This post sets the stage for another which I am hoping to post before Christmas. A seasonal reflection on the Incarnation and what it means for Christ to be incarnated in the world today, as he is through us, his body on earth. This post is NOT an invitation to resume discussion about That Topic. The Working Group is working on the Final Report and its publication will come soon enough. Fear not!



NOTE: In the background to this post and others in a series of "Upstream" posts is this comment by Bowman Walton, recently made here:

""I hope you will not despair of the loss of sight here of your appeal for debate about what is upstream rather than what is downstream."

...

It is worthwhile to try to identify the upstream assumptions that bedevil downstream discussion, so from time to time I try. My inspiration is the patient work of that 1922 CoE commission on doctrine that reported in 1938.

But even they admitted to a difficult problem: better thought had overtaken the positions that they were trying to reconcile. This could happen to That Topic in the C21 as it happened to the notion of *eucharistic sacrifice* in the C20. For subversive example, what if Romans 1:18-32 really is *prosopoeia*?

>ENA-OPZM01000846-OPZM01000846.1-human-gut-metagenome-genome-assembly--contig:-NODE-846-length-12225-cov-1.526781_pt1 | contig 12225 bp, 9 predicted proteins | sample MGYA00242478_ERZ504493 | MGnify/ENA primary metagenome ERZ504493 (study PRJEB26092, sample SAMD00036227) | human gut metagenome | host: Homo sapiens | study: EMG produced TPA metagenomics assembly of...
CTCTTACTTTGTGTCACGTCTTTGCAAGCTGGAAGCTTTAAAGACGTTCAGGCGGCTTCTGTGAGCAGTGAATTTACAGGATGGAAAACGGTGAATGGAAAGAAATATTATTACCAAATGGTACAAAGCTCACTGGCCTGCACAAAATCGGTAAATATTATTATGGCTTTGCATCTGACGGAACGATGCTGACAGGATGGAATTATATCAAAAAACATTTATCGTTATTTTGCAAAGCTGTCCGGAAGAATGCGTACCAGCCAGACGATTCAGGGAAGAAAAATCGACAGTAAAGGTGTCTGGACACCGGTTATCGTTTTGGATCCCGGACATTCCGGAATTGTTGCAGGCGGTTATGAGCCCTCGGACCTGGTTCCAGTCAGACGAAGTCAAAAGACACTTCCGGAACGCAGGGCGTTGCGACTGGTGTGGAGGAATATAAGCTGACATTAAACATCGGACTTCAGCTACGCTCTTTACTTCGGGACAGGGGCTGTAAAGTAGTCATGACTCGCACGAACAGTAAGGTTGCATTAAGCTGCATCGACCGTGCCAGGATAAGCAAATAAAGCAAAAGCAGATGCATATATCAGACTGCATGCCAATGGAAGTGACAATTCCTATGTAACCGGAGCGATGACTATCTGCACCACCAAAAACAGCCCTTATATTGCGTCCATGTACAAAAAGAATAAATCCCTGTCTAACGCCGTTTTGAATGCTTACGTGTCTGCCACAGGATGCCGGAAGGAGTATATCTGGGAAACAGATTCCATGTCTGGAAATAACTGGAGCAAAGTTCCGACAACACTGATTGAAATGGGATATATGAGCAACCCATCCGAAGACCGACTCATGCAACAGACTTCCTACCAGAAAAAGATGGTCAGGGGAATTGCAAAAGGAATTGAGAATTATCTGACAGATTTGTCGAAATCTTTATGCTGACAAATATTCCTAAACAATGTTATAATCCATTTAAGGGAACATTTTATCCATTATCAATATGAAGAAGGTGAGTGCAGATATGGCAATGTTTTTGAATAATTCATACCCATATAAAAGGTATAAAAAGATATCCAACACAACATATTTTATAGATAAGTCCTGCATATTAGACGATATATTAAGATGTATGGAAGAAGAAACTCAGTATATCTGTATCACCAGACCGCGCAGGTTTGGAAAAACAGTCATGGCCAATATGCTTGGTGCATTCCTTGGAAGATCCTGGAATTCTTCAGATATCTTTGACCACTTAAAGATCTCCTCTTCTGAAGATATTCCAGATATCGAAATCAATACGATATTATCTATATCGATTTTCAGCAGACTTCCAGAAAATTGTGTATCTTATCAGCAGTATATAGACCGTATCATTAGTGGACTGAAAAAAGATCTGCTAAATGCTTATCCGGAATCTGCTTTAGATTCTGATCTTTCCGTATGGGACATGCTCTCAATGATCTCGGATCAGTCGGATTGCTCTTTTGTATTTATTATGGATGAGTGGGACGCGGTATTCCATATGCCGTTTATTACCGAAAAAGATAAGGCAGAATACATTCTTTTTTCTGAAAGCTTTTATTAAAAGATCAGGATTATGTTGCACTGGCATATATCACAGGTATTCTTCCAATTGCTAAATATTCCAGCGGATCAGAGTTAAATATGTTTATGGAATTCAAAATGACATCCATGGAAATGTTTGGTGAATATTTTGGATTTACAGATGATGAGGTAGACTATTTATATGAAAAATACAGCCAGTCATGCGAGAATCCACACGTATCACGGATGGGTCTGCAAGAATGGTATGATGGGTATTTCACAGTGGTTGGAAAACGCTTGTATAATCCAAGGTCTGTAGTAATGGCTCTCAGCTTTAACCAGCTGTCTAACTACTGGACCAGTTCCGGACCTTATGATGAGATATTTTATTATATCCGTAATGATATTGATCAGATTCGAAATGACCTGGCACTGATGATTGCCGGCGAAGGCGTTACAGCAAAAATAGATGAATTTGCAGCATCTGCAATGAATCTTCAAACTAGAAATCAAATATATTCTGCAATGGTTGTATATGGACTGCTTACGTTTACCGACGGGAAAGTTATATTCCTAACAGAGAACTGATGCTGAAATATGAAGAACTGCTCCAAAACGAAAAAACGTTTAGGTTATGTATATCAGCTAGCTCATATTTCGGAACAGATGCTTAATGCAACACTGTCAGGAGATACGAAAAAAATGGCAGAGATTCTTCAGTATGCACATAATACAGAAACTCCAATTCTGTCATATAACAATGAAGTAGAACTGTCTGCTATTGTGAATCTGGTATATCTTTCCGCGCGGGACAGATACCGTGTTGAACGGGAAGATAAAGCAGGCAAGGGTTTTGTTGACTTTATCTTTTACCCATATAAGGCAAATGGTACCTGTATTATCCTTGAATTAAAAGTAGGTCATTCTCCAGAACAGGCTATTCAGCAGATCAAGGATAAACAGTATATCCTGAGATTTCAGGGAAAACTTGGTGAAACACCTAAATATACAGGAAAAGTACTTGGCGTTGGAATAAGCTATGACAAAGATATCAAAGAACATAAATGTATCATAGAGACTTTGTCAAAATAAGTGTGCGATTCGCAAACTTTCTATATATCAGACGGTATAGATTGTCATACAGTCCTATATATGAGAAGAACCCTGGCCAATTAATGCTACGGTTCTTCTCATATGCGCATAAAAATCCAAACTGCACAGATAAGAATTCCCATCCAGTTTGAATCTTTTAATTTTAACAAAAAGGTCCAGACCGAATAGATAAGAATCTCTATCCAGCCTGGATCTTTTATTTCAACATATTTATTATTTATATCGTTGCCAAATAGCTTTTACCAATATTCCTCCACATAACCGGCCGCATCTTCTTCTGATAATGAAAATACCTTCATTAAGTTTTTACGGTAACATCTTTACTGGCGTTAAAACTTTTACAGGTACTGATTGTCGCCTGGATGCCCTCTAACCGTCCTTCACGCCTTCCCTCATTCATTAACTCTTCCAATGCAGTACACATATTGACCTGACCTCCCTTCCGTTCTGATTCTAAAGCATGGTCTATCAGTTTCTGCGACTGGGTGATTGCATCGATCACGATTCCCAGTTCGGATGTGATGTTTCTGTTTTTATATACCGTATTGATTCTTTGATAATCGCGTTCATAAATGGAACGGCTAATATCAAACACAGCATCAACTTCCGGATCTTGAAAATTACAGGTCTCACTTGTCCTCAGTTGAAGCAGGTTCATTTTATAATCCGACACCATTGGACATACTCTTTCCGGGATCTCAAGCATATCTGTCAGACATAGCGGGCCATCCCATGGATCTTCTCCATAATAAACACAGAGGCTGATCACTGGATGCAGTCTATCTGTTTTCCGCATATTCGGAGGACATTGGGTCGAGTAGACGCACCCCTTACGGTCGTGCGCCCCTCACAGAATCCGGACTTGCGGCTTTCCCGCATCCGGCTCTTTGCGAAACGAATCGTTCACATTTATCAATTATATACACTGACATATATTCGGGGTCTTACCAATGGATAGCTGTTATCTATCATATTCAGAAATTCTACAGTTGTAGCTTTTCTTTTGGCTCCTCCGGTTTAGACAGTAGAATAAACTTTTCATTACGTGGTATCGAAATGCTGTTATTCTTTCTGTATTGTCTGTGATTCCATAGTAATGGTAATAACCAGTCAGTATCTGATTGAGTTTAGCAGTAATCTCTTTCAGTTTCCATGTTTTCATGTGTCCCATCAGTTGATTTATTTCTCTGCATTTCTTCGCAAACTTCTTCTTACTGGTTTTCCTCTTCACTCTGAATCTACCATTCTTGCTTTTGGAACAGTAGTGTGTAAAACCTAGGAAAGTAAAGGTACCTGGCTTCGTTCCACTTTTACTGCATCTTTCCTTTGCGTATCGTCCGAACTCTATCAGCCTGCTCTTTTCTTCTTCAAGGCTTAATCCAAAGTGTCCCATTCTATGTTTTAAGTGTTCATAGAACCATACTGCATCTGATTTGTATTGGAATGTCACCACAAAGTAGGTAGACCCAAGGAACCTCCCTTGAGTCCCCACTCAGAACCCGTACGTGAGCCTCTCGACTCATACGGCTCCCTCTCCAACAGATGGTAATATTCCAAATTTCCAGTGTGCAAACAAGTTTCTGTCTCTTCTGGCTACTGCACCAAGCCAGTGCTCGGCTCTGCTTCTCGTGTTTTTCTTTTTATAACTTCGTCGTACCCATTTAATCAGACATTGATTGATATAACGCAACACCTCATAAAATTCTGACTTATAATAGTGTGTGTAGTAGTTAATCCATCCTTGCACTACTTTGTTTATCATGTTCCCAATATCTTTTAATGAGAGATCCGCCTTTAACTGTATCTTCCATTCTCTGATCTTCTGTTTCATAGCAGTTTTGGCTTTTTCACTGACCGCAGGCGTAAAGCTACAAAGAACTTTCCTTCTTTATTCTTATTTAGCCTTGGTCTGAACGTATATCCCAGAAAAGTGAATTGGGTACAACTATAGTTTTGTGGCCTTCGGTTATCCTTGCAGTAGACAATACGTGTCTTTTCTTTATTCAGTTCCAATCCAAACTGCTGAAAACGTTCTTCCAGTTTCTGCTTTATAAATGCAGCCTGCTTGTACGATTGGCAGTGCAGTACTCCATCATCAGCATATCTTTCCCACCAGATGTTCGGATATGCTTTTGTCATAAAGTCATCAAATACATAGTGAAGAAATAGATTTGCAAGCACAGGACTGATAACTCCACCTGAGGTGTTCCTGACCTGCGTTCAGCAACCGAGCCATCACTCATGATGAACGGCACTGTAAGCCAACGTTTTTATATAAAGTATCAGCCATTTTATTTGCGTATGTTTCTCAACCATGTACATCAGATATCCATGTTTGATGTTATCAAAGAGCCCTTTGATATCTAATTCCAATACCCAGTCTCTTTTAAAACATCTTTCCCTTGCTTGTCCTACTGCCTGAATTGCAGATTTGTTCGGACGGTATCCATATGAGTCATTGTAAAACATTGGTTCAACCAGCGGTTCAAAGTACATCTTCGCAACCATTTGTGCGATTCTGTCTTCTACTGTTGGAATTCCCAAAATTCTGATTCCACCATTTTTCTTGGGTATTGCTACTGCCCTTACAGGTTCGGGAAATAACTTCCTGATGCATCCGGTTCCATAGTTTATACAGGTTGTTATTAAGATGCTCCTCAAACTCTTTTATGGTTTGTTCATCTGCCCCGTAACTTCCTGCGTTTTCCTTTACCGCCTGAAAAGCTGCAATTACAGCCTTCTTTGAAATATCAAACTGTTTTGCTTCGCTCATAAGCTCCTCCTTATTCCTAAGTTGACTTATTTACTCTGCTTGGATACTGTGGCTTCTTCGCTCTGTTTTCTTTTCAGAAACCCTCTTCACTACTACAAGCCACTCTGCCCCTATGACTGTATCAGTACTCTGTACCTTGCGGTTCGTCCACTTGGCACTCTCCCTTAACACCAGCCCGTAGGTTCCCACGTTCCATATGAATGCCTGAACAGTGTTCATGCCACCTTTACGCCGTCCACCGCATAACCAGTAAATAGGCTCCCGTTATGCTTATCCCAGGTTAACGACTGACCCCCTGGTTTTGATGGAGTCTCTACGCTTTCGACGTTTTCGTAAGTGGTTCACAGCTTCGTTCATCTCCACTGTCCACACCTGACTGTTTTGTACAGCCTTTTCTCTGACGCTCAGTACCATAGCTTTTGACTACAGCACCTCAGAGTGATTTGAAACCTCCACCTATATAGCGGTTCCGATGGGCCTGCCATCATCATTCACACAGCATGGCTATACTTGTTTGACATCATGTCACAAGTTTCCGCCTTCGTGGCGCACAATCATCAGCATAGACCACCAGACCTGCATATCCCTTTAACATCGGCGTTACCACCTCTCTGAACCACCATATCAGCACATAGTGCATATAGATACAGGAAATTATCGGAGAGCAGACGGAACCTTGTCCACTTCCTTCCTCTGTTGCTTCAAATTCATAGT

BW
November 18, 2017 at 4:19 PM"

Saturday, December 9, 2017

Lead the Pope not into temptation and save us from a time of liturgical trial

We have not had a Pope like Francis in my lifetime. At odds politically with a US President we have not seen in my lifetime either, nevertheless there appears to be one thing they share in common: no thought goes unpublished. No temptation to air a view is resisted.

Today the Pope is in the news for airing a thought or two re changing the Lord's Prayer.

Indeed there is a restlessness abroad in the English-speaking world about the Do Not Lead Us into Temptation line in the Lord's Prayer, illustrated by ACANZP's adherence to "Save us from the time of trial" in the NZPB. Will we settle on an agreed translation in the course of the 21st century?

The issues around the Greek and presumptions about the underlying Aramaic are tricky (as the linked article hints above. See also Cranmer and The Times).

Perhaps we should say the Lord's Prayer in Greek, as we do the Kyrie Eleisons, on some occasions!

ADDED: A very sensible post from Ian Paul here. Also from Bosco Peters here.

Thursday, December 7, 2017

Christmas this year should be 15th December

Top Five Reasons why we should celebrate Christmas on 15th December this year:

Counting down